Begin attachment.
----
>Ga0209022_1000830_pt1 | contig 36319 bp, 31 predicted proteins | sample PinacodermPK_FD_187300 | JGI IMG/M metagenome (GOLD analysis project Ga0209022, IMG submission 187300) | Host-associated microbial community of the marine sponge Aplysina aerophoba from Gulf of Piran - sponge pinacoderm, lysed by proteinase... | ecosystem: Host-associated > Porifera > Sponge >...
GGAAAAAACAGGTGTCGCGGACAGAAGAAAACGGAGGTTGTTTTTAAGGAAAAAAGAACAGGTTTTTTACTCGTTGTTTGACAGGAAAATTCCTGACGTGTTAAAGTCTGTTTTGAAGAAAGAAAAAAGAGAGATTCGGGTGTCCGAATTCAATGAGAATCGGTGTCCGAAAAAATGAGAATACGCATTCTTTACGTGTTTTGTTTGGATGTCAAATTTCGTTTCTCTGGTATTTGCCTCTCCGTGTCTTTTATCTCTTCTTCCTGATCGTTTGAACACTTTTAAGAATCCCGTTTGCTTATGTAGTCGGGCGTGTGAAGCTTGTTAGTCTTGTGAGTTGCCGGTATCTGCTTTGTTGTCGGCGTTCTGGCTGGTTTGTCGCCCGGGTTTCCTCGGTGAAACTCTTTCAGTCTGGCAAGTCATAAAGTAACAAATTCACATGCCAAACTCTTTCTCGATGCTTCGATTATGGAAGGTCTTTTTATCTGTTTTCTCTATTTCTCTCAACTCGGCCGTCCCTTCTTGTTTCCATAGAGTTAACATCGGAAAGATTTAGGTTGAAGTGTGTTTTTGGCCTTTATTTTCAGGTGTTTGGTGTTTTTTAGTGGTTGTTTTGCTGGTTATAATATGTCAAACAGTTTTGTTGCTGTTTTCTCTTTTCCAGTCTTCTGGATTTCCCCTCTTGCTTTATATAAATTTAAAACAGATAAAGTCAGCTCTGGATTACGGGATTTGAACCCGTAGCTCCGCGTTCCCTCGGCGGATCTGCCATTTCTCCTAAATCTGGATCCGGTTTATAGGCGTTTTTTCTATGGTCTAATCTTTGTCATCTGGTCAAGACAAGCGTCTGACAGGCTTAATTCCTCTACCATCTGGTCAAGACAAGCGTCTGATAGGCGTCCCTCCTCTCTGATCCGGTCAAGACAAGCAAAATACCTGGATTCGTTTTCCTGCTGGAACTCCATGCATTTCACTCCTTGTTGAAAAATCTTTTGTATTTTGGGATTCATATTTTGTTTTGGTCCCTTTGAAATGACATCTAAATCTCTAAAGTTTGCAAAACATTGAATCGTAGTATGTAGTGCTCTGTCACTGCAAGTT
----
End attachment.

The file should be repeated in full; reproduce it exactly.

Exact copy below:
>Ga0209022_1000830_pt1 | contig 36319 bp, 31 predicted proteins | sample PinacodermPK_FD_187300 | JGI IMG/M metagenome (GOLD analysis project Ga0209022, IMG submission 187300) | Host-associated microbial community of the marine sponge Aplysina aerophoba from Gulf of Piran - sponge pinacoderm, lysed by proteinase... | ecosystem: Host-associated > Porifera > Sponge >...
GGAAAAAACAGGTGTCGCGGACAGAAGAAAACGGAGGTTGTTTTTAAGGAAAAAAGAACAGGTTTTTTACTCGTTGTTTGACAGGAAAATTCCTGACGTGTTAAAGTCTGTTTTGAAGAAAGAAAAAAGAGAGATTCGGGTGTCCGAATTCAATGAGAATCGGTGTCCGAAAAAATGAGAATACGCATTCTTTACGTGTTTTGTTTGGATGTCAAATTTCGTTTCTCTGGTATTTGCCTCTCCGTGTCTTTTATCTCTTCTTCCTGATCGTTTGAACACTTTTAAGAATCCCGTTTGCTTATGTAGTCGGGCGTGTGAAGCTTGTTAGTCTTGTGAGTTGCCGGTATCTGCTTTGTTGTCGGCGTTCTGGCTGGTTTGTCGCCCGGGTTTCCTCGGTGAAACTCTTTCAGTCTGGCAAGTCATAAAGTAACAAATTCACATGCCAAACTCTTTCTCGATGCTTCGATTATGGAAGGTCTTTTTATCTGTTTTCTCTATTTCTCTCAACTCGGCCGTCCCTTCTTGTTTCCATAGAGTTAACATCGGAAAGATTTAGGTTGAAGTGTGTTTTTGGCCTTTATTTTCAGGTGTTTGGTGTTTTTTAGTGGTTGTTTTGCTGGTTATAATATGTCAAACAGTTTTGTTGCTGTTTTCTCTTTTCCAGTCTTCTGGATTTCCCCTCTTGCTTTATATAAATTTAAAACAGATAAAGTCAGCTCTGGATTACGGGATTTGAACCCGTAGCTCCGCGTTCCCTCGGCGGATCTGCCATTTCTCCTAAATCTGGATCCGGTTTATAGGCGTTTTTTCTATGGTCTAATCTTTGTCATCTGGTCAAGACAAGCGTCTGACAGGCTTAATTCCTCTACCATCTGGTCAAGACAAGCGTCTGATAGGCGTCCCTCCTCTCTGATCCGGTCAAGACAAGCAAAATACCTGGATTCGTTTTCCTGCTGGAACTCCATGCATTTCACTCCTTGTTGAAAAATCTTTTGTATTTTGGGATTCATATTTTGTTTTGGTCCCTTTGAAATGACATCTAAATCTCTAAAGTTTGCAAAACATTGAATCGTAGTATGTAGTGCTCTGTCACTGCAAGTT